Origins #62 - Founder's Newsletter

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Origins #62 - Founder's Newsletter

In this series we are documenting the journey of building DULO, starting from Day 1. Every week we publish a new chapter that takes you behind the scenes of our process. With every article we want to provide value to you, the reader. We share the success and failures, the opportunities and the challenges that we face while executing our vision.

If you are new, check out our previous post.


For this week's Origins, we wanted to share something different and show the type of emails we've been sending out over the past few weeks, taking turns with Marin and writing one every week.

We try to combine content that is interesting, useful, entertaining + anything else that we've been up to that might be worth mentioning.

To receive these emails straight in your inbox, just sign up for our newsletter.

Enjoy and let us know what you think of this format!

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Founder's Newsletter #5

By Julian

Well, hello there,

Before I start of this week's Founder Newsletter, an important announcement regarding the new GDPR policy that is now enforced in Europe.

If you wish to no longer receive any emails from us, feel free to unsubscribe from the list here
. You can also read our updated privacy policy here.

Having said that, we do hope you stay though 😊

Cool, now that we got the exciting stuff out of the way, let's get into this week's email with the overall theme of "storytelling".

There are two people, in my mind, that are absolutely killing the movie promotion game. The Rock for all his recent flicks and Ryan Reynolds and team for Deadpool 2.

Feel free to check their Instagram accounts for some of the actual posts, but here are my insights from those 2 case studies:

The importance of humor

Both of them leverage their charismatic personalities and translate that in either interviews or the copy of their social media posts, turning the message itself into entertainment, making it that much more powerful and efficient when it comes to leading people to their products.

The importance of collaborations

Ryan Reynolds made content with the following people (understand leveraging their audience) while promoting the movie: David BeckhamHugh Jackman, Celine Dion, Josh Brolin, Blake Lively. I am sure there are more that I haven't noticed.

The importance of understanding culture

Deadpool also made a conscious decision to attend smaller events where he could make a stronger connection with the fans there, instead of going to bigger audiences, e.g. 400 instead of 20 000. He understood the importance of depth vs width (building deeper relationships, instead of waving from a stage), and that on a macro the press that he'll get for being at a place he is not expected to be at, would end up getting him a bigger ROI when it comes to media coverage.

Another storytelling beast is Vince McMahon, Chairman of the WWE. For a while last week my YouTube recommended section became Stone Cold drinking beer, raising hell, stunning everything in sight and The Rock raising eyebrows. The narratives of those stories were so out there, delivered by men in tights, but still managed to captivate millions of people and make the stories seem somewhat serious and plausible.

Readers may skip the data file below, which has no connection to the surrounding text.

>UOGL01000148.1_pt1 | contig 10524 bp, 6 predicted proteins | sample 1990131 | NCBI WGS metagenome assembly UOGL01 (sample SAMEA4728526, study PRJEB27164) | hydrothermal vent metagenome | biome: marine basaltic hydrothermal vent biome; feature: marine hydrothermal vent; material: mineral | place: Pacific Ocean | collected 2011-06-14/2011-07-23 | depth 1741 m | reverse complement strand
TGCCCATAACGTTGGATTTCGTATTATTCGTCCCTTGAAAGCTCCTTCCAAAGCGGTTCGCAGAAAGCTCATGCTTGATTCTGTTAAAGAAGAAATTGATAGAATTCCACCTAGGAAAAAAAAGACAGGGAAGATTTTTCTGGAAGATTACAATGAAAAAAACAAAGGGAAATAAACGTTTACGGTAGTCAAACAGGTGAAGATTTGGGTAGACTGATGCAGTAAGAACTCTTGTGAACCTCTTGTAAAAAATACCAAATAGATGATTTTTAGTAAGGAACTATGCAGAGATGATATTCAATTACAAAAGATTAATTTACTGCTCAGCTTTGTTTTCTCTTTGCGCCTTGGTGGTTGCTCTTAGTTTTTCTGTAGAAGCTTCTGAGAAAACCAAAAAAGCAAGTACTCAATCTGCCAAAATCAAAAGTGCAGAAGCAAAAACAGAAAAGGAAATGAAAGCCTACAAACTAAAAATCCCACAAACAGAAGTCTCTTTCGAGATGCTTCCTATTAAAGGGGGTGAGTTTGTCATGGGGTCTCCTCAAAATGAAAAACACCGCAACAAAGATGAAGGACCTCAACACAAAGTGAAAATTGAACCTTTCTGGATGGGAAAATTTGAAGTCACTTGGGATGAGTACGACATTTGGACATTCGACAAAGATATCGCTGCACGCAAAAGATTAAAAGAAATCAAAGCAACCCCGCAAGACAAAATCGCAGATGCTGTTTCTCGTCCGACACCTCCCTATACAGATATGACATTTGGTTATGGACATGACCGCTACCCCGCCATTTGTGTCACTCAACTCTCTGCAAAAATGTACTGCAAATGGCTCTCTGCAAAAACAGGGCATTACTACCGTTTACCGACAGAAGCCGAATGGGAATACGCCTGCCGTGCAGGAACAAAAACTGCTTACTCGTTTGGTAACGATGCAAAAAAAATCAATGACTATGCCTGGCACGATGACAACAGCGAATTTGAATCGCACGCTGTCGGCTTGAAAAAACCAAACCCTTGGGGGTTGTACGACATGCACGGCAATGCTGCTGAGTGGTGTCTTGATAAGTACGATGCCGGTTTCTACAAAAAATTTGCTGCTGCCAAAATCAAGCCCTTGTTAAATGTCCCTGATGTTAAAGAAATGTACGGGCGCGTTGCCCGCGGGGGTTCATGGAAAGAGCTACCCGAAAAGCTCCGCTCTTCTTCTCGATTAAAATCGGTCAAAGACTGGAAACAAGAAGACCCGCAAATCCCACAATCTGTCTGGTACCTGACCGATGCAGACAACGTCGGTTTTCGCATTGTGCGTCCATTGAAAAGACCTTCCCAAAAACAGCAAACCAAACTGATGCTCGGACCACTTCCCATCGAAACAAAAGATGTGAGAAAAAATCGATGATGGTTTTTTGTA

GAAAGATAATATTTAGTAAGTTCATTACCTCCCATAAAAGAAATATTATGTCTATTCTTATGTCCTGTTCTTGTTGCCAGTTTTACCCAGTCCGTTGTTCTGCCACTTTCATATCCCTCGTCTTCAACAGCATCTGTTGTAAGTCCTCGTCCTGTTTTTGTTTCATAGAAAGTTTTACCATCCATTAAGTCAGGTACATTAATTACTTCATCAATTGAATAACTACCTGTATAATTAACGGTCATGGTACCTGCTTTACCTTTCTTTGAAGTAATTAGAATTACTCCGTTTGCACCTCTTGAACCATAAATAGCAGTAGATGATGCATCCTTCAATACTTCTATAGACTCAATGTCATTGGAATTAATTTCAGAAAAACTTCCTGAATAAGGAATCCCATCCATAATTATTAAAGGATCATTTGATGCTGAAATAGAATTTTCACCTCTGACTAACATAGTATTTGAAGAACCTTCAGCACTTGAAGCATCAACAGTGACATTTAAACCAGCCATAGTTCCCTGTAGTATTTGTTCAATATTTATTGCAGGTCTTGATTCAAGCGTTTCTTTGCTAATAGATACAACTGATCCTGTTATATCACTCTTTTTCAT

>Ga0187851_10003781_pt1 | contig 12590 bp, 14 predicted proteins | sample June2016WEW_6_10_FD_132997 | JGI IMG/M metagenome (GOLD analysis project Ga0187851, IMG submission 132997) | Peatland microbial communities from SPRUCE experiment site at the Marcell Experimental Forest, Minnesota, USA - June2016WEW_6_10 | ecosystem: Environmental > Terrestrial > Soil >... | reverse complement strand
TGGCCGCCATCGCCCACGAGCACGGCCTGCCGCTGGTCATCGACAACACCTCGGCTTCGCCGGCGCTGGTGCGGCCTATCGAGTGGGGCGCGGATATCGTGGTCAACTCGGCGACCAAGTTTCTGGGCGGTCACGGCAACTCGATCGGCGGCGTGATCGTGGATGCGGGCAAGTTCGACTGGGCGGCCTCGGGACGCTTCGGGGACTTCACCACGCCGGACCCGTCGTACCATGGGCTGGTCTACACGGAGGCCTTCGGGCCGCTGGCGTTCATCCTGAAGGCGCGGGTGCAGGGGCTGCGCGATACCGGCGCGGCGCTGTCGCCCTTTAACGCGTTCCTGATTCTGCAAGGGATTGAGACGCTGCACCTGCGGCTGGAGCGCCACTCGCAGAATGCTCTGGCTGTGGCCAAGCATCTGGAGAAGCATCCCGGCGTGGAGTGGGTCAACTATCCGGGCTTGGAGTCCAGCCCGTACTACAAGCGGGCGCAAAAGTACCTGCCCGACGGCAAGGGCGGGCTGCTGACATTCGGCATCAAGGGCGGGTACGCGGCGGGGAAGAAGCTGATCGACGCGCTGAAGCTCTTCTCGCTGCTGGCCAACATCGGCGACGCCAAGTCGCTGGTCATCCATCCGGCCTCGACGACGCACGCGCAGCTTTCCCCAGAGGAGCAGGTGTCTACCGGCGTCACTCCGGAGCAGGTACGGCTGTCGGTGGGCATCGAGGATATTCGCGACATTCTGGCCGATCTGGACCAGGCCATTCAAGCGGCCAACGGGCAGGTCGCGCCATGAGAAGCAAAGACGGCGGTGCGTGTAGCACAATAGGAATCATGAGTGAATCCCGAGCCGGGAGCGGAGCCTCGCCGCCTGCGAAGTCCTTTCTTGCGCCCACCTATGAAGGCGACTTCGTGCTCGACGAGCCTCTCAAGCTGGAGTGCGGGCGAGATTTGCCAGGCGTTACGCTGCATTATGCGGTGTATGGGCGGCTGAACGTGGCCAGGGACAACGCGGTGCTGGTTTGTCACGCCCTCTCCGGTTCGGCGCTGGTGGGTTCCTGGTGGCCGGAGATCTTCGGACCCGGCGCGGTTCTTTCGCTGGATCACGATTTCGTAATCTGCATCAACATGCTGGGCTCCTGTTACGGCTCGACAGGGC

A recommended listen would be this episode of the Steve Austin show with Vince McMahon. Not only would it give you an overview of the stories the WWE was telling in the Attitude Era, but it's an invaluable lesson in business and how the WWE became the monopoly in professional wrestling.

Here are my insights from the podcast:

- The WWF was competing with many similar organizations until they all burned out creatively and started declining in viewership. WWF had just a little more resources and stories to tell to keep people watching it until the rest of the competition declined and then WWF was able to buy them out. The main reason that the WWF was able to outlast and outcreate (might be another word I just made up) the competition was the fact that Vince reinvested all the earnings back into the business, whereas other owners were spending the cash for themselves.

The importance of understanding human behavior and psychology to weave a captivating storyline was key to creating the characters that would carry the show to the heights it reached during that era.

- The audience and their reactions played a huge part in giving directions to the stories and the way they were told. A proof that listening to your audience and their feedback and then taking those data points into the product development process is a huge factor in the success of any business.

On our end

The article on Hackernoon went live last week. It's a good summary of the journey so far, you can give it a read here, let us know what you think 👍

Thank you again for your time and attention 💜

See you in two weeks,

J.


Check our latest
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Help us in sharing the journey, it really means a lot. Forward to a friend
 


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Feature image by Denny Müller on Unsplash

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